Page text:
Psychological Medicine 05/2013; · 5.43 Impact Factor
  • 2013 International Meeting for Autism Research; 05/2013
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    ABSTRACT: Intelligence in childhood, as measured by psychometric cognitive tests, is a strong predictor of many important life outcomes, including educational attainment, income, health and lifespan. Results from twin, family and adoption studies are consistent with general intelligence being highly heritable and genetically stable throughout the life course. No robustly associated genetic loci or variants for childhood intelligence have been reported. Here, we report the first genome-wide association study (GWAS) on childhood intelligence (age range 6-18 years) from 17 989 individuals in six discovery and three replication samples. Although no individual single-nucleotide polymorphisms (SNPs) were detected with genome-wide significance, we show that the aggregate effects of common SNPs explain 22-46% of phenotypic variation in childhood intelligence in the three largest cohorts (P=3.9 × 10(-15), 0.014 and 0.028). FNBP1L, previously reported to be the most significantly associated gene for adult intelligence, was also significantly associated with childhood intelligence (P=0.003). Polygenic prediction analyses resulted in a significant correlation between predictor and outcome in all replication cohorts. The proportion of childhood intelligence explained by the predictor reached 1.2% (P=6 × 10(-5)), 3.5% (P=10(-3)) and 0.5% (P=6 × 10(-5)) in three independent validation cohorts. Given the sample sizes, these genetic prediction results are consistent with expectations if the genetic architecture of childhood intelligence is like that of body mass index or height. Our study provides molecular support for the heritability and polygenic nature of childhood intelligence. Larger sample sizes will be required to detect individual variants with genome-wide significance.Molecular Psychiatry advance online publication, 29 January 2013; doi:10.1038/mp.2012.184.
    Molecular Psychiatry 01/2013; · 15.15 Impact Factor
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    ABSTRACT: Background:  Maternal depression and anxiety during pregnancy have been associated with offspring-attention deficit problems. Aim:  We explored possible intrauterine effects by comparing maternal and paternal symptoms during pregnancy, by investigating cross-cohort consistency, and by investigating whether parental symptoms in early childhood may explain any observed intrauterine effect. Methods:  This study was conducted in two cohorts (Generation R, n = 2,280 and ALSPAC, n = 3,442). Pregnant women and their partners completed questionnaires to assess symptoms of depression and anxiety. Child attention problems were measured in Generation R at age 3 with the Child Behavior Checklist, and in ALSPAC at age 4 with the Strengths and Difficulties Questionnaire. Results:  In both cohorts, antenatal maternal symptoms of depression (Generation R: OR 1.23, 95% CI 1.05-1.43; ALSPAC: OR 1.33, 95% CI 1.19-1.48) and anxiety (Generation R: OR 1.24, 95% CI 1.06-1.46; ALSPAC: OR 1.32, 95% CI 1.19-1.47) were associated with a higher risk of child attention problems. In ALSPAC, paternal depression was also associated with a higher risk of child attention problems (OR 1.11, 95% CI 1.00-1.24). After adjusting for maternal symptoms after giving birth, antenatal maternal depression and anxiety were no longer associated with child attention problems in Generation R. Moreover, there was little statistical evidence that antenatal maternal and paternal depression and anxiety had a substantially different effect on attention problems of the child. Conclusions:  The apparent intrauterine effect of maternal depression and anxiety on offspring-behavioural problems may be partly explained by residual confounding. There was little evidence of a difference between the strength of associations of maternal and paternal symptoms during pregnancy with offspring-attention problems. That maternal symptoms after childbirth were also associated with offspring-behavioural problems may indicate a contribution of genetic influences to the association.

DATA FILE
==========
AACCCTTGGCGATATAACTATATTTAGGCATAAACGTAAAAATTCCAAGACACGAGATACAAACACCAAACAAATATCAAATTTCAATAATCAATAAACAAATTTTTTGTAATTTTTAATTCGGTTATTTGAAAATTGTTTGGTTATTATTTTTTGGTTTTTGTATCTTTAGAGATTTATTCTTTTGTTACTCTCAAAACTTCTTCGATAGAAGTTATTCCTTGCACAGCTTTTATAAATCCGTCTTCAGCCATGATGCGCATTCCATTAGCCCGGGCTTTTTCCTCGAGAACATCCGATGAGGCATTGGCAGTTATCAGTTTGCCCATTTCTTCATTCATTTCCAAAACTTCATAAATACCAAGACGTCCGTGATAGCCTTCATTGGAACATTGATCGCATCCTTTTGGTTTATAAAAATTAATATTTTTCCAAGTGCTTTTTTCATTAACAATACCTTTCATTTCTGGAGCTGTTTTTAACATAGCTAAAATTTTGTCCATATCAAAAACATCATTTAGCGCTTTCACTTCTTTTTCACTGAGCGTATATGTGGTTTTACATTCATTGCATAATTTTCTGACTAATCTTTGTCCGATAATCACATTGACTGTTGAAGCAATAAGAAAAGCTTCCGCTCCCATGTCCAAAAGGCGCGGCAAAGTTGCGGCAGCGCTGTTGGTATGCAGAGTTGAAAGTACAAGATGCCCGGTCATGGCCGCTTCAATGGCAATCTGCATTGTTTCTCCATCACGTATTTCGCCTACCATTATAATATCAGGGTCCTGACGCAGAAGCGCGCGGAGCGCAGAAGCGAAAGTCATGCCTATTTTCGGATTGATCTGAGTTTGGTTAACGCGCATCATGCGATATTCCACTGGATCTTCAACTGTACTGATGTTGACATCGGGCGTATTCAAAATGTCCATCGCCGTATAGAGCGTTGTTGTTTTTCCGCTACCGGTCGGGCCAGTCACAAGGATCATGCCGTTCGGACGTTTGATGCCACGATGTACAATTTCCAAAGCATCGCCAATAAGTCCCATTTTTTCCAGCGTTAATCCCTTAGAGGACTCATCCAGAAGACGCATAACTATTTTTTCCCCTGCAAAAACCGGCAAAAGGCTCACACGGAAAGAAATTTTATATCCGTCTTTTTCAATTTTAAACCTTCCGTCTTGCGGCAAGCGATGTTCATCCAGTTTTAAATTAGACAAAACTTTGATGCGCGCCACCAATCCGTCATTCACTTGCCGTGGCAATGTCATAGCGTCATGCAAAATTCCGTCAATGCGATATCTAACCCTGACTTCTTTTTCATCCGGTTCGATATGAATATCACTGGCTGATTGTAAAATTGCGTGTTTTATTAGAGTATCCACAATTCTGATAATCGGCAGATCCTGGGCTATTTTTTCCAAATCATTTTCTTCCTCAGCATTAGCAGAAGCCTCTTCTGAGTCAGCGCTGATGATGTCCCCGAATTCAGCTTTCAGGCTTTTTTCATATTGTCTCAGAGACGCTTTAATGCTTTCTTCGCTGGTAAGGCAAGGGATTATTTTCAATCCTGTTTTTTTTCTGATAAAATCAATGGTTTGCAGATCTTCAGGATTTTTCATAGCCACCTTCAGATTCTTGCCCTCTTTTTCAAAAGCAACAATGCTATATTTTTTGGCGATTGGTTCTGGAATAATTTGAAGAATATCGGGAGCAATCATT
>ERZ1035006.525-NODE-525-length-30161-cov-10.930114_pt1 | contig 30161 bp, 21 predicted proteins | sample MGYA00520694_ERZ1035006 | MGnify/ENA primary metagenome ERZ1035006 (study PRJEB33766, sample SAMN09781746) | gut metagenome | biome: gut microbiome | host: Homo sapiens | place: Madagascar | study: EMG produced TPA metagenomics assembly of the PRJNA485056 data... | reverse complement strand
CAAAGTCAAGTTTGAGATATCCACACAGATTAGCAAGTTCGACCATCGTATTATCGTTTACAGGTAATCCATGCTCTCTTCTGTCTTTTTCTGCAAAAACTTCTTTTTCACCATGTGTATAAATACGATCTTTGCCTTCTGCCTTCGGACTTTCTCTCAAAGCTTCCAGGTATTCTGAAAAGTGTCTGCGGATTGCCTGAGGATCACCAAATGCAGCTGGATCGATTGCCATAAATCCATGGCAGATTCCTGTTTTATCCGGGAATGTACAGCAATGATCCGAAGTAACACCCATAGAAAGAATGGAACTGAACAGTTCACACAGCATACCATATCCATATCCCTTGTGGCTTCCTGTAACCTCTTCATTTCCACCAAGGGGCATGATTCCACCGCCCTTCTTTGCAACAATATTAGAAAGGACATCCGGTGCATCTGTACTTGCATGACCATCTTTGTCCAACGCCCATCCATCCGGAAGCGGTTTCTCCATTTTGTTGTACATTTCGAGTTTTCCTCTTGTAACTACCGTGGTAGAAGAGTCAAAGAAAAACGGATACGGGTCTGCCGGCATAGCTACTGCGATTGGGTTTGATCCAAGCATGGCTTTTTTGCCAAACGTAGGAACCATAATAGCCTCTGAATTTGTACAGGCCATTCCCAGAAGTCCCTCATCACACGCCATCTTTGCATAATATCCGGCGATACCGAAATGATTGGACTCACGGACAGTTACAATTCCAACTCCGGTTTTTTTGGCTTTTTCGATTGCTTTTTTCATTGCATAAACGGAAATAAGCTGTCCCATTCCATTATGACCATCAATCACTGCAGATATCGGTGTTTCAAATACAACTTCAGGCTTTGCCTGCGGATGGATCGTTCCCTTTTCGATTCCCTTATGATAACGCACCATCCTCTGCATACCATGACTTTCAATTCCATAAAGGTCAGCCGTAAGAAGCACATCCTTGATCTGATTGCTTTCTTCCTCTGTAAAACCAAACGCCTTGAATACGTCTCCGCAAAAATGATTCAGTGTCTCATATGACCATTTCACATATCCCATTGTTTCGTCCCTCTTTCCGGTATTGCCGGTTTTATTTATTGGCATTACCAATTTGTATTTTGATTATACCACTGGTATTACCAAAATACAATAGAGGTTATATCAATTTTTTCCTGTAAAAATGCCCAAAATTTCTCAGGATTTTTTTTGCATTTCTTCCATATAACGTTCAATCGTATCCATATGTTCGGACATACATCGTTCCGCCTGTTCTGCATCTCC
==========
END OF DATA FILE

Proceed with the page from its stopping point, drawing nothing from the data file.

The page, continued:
Journal of Child Psychology and Psychiatry 12/2012; · 5.42 Impact Factor
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    ABSTRACT: BACKGROUND: Cigarette smoking is strongly associated with mental illness but the causal direction of the association is uncertain. We investigated the causal relationship between smoking and symptoms of anxiety and depression in the Norwegian HUNT study using the rs1051730 single nucleotide polymorphism (SNP) variant located in the nicotine acetylcholine receptor gene cluster on chromosome 15 as an instrumental variable for smoking phenotypes. Among smokers, this SNP is robustly associated with smoking quantity and nicotine dependence.Method In total, 53 601 participants were genotyped for the rs1051730 SNP and provided information on smoking habits and symptoms of anxiety and depression using the Hospital Anxiety and Depression Scale (HADS). RESULTS: Self-reported smoking was positively associated with the prevalence of both anxiety and depression, and the measured polymorphism was positively associated with being a current smoker and the number of cigarettes smoked in current smokers. In the sample as a whole, risk of anxiety increased with each affected T allele [odds ratio (OR) 1.06, 95% confidence interval (CI) 1.02-1.09, p=0.002] but there was no association with depression (p=0.31). However, we found no clear association of the polymorphism with either anxiety (OR 1.03, 95% CI 0.97-1.09, p=0.34) or depression (OR 1.02, 95% CI 0.95-1.09, p=0.62) among smokers. CONCLUSIONS: As there was no association of the smoking-related rs1051730 SNP with anxiety and depression among smokers, the results suggest that smoking is not a cause of anxiety and depression.